First, she said, Ottawa must simplify the paperwork, including exempting Syrians from the need for a status document saying they are refugees. She said the government must also deploy more staff to visas offices here and abroad to process applications, match all privately sponsored refugees with government-sponsored ones, develop measures for Syrians abroad to reunite with family members here and increase the overall number of refugees Canada is taking in.

“We believe these are not difficult things to do and, in many cases, we have done them before,” she said. “These are our requests to the federal government and we hope to hear their response very soon.”

She also called on all political parties to support bringing in more refugees, pointing to the 60,000 people from Indo-China that Canada accepted during the 1970s and early 1980s as a benchmark.

“The numbers that have been given by all parties is a starting point, and I’m hoping that they will increase them as they see the need is there,” she said. “We brought 60,000 and this is a much larger crisis, so I do think we need to scale up.”

Lifeline Syria was started this spring to organize people to sponsor 1,000 Syrians to settle in the Greater Toronto Area. The group is supported by an army of prominent Torontonians, including Mayor John Tory and five former mayors.

But chair Ratna Omidvar said private individuals can do only so much on their own. She called on the government to repeat the actions of previous Canadian governments to get more refugees into the country immediately.

“Without the will of the government, no amount of citizen support will actually help us get Syrian refugees to this country. In every major refugee crisis in the last century, it was political will that moved the mountains – to bring the Hungarian refugees in 1956, the Czech refugees in the 1960s, the Ismailis in the 1970s, the Indo-Chinese in the 1980s, soon followed by the Kosovars,” she said. “I remember the leadership of prime minister [Joe] Clark, prime minister [Pierre] Trudeau, prime minister [Brian] Mulroney and prime minister [Jean] Chrétien.”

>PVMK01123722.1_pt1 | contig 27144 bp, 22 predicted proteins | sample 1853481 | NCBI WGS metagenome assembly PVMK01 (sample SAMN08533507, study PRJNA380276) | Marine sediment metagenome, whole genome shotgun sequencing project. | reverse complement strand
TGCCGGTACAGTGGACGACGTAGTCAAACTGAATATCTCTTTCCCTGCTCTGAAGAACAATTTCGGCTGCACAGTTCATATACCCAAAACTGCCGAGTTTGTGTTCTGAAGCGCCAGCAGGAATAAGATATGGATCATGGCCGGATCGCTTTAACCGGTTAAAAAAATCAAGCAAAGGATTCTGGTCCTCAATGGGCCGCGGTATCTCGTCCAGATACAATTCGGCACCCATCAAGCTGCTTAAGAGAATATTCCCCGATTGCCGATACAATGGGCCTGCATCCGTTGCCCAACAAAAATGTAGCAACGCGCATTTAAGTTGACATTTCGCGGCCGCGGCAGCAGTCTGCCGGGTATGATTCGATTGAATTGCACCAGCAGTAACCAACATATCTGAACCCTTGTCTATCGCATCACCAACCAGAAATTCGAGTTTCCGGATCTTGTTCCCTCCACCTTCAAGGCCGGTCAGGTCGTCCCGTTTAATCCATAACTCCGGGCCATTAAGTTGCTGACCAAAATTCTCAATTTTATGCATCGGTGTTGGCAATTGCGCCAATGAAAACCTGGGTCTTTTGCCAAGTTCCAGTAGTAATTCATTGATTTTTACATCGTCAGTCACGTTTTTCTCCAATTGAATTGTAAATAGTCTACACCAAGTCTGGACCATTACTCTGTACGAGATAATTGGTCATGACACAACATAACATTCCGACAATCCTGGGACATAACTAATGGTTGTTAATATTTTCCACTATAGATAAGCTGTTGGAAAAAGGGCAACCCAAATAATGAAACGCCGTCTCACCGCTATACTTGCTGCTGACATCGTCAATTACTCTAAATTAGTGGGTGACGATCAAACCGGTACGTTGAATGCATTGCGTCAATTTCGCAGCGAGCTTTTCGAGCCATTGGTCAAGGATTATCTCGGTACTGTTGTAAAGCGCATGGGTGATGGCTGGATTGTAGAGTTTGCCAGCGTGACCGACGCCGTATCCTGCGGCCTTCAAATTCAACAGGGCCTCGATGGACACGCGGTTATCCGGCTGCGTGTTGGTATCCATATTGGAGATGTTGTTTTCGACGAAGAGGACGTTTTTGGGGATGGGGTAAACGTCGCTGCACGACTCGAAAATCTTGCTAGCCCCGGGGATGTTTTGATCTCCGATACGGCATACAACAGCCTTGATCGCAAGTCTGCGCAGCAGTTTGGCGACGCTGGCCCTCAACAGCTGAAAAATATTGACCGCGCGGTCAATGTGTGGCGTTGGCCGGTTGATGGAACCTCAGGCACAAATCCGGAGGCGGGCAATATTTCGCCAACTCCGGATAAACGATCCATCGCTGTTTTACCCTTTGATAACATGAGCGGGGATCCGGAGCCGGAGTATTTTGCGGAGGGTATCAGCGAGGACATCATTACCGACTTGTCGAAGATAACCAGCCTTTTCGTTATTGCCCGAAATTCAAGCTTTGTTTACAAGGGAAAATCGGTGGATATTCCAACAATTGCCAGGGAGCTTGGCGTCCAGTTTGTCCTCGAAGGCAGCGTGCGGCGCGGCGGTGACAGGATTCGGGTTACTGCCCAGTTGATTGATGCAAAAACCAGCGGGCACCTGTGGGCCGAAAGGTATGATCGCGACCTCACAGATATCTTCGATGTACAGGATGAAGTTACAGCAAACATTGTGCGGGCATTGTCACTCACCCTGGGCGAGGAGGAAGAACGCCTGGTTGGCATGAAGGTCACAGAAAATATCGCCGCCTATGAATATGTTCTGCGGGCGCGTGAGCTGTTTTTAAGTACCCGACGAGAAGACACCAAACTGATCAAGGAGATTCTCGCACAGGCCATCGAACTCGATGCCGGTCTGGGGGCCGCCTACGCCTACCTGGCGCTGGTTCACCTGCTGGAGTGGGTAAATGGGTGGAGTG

Among other things, she said, the government used to send more visa officers overseas and the government would cut down on the rules or waive regulations to get people through the system faster.

“We can do this because we have done this before,” she said.

Liberal MP Adam Vaughan, when asked why his party was promising to take in only 5,000 more Syrians than the Conservatives, said the country currently does not have enough supports to process refugees.

“I’d caution against getting into a game of whose number is bigger,” he said. “I think what we need to do is build a comprehensive system that allows us to successfully integrate refugees into a new life. And so to do that you set a modest target at the beginning, you scale up to achieve that and then as the need grows and as the capacity is created, you can then scale up to a much bigger number.”

He said the government must focus on actually achieving its current modest targets before ramping it up.

“Right now, our numbers are so low, it’s unexplainable. It’s unexplainable to Canadians. It’s even more unexplainable to the rest of the world,” he said. “What you’re hearing from political leaders is that more is better. What you’re hearing from Canadians is that a lot more would be a lot better. And I think politicians have a responsibility to work with those inclinations.”